● CO-08: Weld County Commissioner Scott James filed FEC paperwork on Wednesday hours after his fellow Republican, 2022 nominee Barbara Kirkmeyer, announced that she's decided to seek reelection to the state Senate rather than try to avenge her 48.4-47.7 general election loss to now-Rep. Yadira Caraveo. Fellow Weld County Commissioner Lori Saine, a far-right extremist who took third place in last year's congressional primary, also tells Colorado Politics she's decided not to run here this cycle.
● IL-12: The Republican pollster Cor Strategies finds Rep. Mike Bost fending off 2022 gubernatorial nominee Darren Bailey only 43-37 in the very first poll we've seen of their GOP primary fight. Cor, which conducted the survey in the days following Bailey's announcement, tells us this survey wasn't done for a client and that they aren't affiliated with either contender.
● KS-03: Prasanth Reddy, who is an executive at the healthcare company Labcorp, declared Wednesday that he'd seek the GOP nod to take on Democratic incumbent Sharice Davids. Reddy, who immigrated from India when he was young, would be the first Indian American to represent Kansas in Congress should he defeat Davis in a suburban Kansas City seat the GOP last year unsuccessfully tried to gerrymander her out of.
Reddy, though, isn't the only Republican in the running. Karen Crnkovich, who owns a plumbing and ventilation business, quietly filed FEC paperwork last month, and her website identifies as her a candidate. Former police officer Jonathon Westbrook, who would be the state's first Black member of Congress, likewise set up a committee back in May, but he still doesn't appear to have publicly said if he's running; Westbrook previously served as a Trump White House fellow and as then-Gov. Sam Brownback's appointee to two state commissions.
Davids flipped a previous version of this seat in 2018 by unseating GOP Rep. Kevin Yoder, a win that made her both Kansas' first LGBTQ+ representative and, along with New Mexico Democrat Deb Haaland, the first native American woman to ever serve in Congress. Davids won reelection two years later 54-44 against Republican Amanda Adkins as Joe Biden was carrying her constituency by an identical margin, but legislative Republicans soon used their veto-proof majority to make the 3rd considerably tougher by splitting up the Kansas City area.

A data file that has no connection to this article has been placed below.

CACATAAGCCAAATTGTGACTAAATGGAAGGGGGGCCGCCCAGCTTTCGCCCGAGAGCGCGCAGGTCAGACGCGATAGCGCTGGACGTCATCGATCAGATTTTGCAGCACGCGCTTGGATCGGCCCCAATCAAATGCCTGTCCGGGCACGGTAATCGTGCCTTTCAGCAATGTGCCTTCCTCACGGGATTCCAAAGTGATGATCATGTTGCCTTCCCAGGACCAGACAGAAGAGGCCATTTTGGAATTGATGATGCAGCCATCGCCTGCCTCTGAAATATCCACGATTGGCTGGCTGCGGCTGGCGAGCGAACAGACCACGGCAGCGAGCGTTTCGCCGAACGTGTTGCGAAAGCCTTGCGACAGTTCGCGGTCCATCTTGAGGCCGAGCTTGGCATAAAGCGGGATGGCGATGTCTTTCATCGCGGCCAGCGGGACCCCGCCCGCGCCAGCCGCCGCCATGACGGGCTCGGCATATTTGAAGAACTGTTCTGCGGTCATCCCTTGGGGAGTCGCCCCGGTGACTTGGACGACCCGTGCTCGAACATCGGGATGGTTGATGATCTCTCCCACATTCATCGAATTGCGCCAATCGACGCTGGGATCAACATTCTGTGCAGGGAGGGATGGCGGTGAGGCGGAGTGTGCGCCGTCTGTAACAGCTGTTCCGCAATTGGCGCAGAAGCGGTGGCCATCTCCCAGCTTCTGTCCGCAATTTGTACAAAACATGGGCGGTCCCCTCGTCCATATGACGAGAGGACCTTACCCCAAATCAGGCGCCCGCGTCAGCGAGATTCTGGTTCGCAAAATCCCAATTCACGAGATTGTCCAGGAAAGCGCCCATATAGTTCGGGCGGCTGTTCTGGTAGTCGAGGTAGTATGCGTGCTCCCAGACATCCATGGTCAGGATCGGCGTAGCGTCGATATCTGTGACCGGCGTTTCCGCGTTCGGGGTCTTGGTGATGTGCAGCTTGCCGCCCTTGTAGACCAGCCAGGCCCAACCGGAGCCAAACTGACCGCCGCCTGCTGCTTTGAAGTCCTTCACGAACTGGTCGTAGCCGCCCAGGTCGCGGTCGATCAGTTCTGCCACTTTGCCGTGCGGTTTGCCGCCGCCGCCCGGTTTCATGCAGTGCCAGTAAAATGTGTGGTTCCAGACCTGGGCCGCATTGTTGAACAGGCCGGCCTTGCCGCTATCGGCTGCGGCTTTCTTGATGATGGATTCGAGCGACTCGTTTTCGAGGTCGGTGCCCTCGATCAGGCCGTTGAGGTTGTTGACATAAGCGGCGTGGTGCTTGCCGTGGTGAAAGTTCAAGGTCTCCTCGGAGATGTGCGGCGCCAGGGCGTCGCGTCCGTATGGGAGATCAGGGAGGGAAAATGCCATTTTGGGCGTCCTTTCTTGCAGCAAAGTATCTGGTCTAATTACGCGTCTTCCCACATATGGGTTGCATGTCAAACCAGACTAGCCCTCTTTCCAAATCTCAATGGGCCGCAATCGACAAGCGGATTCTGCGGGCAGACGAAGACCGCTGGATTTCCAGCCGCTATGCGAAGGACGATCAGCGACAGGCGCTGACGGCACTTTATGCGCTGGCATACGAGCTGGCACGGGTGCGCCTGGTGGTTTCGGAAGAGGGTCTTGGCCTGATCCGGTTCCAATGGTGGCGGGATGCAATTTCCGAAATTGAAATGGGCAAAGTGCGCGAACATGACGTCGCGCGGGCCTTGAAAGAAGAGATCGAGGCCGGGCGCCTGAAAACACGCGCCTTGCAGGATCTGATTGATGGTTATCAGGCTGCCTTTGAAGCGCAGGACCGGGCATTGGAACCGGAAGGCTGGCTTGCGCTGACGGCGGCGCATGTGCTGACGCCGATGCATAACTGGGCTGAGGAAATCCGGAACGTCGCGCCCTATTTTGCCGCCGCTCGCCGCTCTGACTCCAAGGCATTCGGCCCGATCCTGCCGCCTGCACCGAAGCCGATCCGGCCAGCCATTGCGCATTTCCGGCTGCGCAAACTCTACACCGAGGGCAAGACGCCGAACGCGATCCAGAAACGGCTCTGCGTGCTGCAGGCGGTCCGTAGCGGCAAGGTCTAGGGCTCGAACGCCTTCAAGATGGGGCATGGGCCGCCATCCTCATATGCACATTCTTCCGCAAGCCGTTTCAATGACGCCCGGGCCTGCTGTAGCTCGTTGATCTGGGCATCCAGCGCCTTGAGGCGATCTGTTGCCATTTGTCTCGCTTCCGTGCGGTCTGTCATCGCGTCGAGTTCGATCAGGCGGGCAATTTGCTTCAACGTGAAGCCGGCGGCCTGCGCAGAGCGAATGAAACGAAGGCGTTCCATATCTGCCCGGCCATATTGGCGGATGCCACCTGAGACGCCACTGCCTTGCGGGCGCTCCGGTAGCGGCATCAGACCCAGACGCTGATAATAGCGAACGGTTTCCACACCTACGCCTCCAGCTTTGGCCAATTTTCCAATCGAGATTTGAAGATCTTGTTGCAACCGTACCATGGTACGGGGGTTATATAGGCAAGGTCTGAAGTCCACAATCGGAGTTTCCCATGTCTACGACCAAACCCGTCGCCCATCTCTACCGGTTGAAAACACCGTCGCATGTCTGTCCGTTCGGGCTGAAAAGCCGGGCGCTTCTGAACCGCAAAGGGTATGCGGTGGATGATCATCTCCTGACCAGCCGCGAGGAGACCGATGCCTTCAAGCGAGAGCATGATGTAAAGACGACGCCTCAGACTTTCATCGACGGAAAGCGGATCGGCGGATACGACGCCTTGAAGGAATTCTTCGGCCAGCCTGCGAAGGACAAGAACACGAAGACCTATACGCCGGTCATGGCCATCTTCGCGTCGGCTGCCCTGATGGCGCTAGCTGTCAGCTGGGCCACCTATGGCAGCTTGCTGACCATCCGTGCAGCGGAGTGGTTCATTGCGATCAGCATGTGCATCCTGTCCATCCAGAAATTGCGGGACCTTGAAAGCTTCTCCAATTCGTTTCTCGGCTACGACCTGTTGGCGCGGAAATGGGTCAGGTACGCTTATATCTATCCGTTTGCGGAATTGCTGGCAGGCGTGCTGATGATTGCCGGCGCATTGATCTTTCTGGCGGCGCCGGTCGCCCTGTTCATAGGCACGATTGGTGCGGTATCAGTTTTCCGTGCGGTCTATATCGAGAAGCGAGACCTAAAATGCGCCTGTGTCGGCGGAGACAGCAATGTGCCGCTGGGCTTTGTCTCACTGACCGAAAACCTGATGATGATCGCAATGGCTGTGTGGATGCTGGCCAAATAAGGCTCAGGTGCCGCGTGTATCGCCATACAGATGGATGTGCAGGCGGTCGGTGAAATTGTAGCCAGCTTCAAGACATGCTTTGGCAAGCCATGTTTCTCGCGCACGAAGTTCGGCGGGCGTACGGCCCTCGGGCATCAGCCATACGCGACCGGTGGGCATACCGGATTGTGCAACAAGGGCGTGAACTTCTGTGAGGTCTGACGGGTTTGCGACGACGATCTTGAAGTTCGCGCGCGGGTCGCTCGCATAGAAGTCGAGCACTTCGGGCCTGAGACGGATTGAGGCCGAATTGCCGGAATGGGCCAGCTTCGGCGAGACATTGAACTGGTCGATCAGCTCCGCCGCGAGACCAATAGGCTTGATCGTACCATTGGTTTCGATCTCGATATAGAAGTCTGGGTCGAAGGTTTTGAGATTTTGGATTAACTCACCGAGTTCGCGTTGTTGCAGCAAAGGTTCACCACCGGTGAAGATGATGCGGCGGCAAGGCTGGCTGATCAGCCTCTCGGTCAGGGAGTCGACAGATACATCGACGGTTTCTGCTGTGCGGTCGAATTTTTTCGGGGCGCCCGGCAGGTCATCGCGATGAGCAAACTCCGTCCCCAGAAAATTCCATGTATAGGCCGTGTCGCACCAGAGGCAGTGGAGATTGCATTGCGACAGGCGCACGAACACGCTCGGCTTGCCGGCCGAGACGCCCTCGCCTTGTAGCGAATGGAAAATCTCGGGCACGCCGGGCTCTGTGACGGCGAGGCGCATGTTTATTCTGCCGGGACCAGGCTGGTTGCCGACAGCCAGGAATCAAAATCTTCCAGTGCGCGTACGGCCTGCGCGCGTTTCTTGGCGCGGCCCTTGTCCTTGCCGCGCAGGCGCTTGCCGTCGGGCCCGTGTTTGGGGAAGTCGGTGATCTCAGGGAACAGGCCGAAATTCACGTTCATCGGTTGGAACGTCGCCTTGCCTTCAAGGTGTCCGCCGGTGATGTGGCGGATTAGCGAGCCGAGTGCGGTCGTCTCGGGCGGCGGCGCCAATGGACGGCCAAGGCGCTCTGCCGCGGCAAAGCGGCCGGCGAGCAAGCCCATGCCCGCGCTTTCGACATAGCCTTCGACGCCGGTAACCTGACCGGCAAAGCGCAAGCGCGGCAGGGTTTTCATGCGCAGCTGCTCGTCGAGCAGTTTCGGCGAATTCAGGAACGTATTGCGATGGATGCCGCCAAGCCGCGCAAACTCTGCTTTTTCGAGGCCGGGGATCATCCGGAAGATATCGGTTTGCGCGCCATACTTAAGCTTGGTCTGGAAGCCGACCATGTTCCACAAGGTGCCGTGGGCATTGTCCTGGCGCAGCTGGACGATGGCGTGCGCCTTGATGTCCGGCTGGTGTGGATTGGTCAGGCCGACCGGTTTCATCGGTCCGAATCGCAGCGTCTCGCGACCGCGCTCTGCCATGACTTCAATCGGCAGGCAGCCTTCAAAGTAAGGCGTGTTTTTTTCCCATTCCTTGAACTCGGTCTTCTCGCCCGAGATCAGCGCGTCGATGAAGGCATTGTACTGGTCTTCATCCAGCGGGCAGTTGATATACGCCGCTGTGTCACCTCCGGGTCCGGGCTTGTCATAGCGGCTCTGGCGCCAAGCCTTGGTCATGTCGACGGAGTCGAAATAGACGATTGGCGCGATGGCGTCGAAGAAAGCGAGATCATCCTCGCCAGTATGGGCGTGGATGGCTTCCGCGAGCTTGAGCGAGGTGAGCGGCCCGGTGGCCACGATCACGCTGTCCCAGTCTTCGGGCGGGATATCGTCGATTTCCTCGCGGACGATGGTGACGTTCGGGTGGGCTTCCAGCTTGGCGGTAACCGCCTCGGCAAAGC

Biden only carried the new version of the seat 51-47, and Republicans hoped that new boundaries, as well as their expected red wave, would allow Adkins to win this time. Davids, though, emphasized the Republican's opposition to abortion rights, as well as her ties to Brownback's toxic legacy. The congresswoman also got some help at the top of the ticket as Democratic Gov. Laura Kelly performed well in this area in her own successful reelection campaign. Davids, to the surprise of most observers, increased her margin of victory to 55-43, but Republicans are hoping their gerrymander will take her down in 2024.
● NY-22: State Sen. John Mannion tells syracuse.com that he's running in the Democratic primary to take on freshman GOP Rep. Brandon Williams in what will likely be one of the most competitive House races in the country. Mannion joins Utica University professor Clemmie Harris and DeWitt Town Board member Sarah Klee Hood in the nomination fight for a Syracuse-based seat that Joe Biden took 53-45 but where Williams prevailed 50-49 last year.
Mannion himself was elected to his current post on his second try in 2020, a win that made him the first Democrat to represent this area in the state Senate in 50 years. He faced another tough task during the difficult 2022 cycle but ultimately won reelection by just 10 votes, and he now represents about 30% of this congressional district in the legislature. Mannion, writes City & State, has cultivated a moderate image by voting against several bills backed by criminal justice reformers and environmental groups, but he's also enjoyed the backing of the state teachers union.
● OH Ballot: "Yes, it's about abortion," Republican Secretary of State Frank LaRose says in a clip that's at the centerpiece of a new ad by the campaign to defeat Issue 1, the Republican-backed constitutional amendment to require 60% voter approval to pass future amendments. "Corrupt politicians and special interests have called a special election this August to rewrite Ohio's constitution to end majority rule," declares the narrator for One Person One Vote. "They're trying to rig the rules to lock in Ohio's extreme abortion ban and stop efforts to restore our rights."
Another spot from One Person One Vote depicts an empty polling place as a different narrator warns that Issue 1's backers called the Aug. 8 special election "[b]ecause they're trying to sneak something through, hoping you won't vote." The group began airing ads late last month ahead of the Aug. 8 special election, while conservatives have yet to launch their own TV and radio buy to promote Issue 1.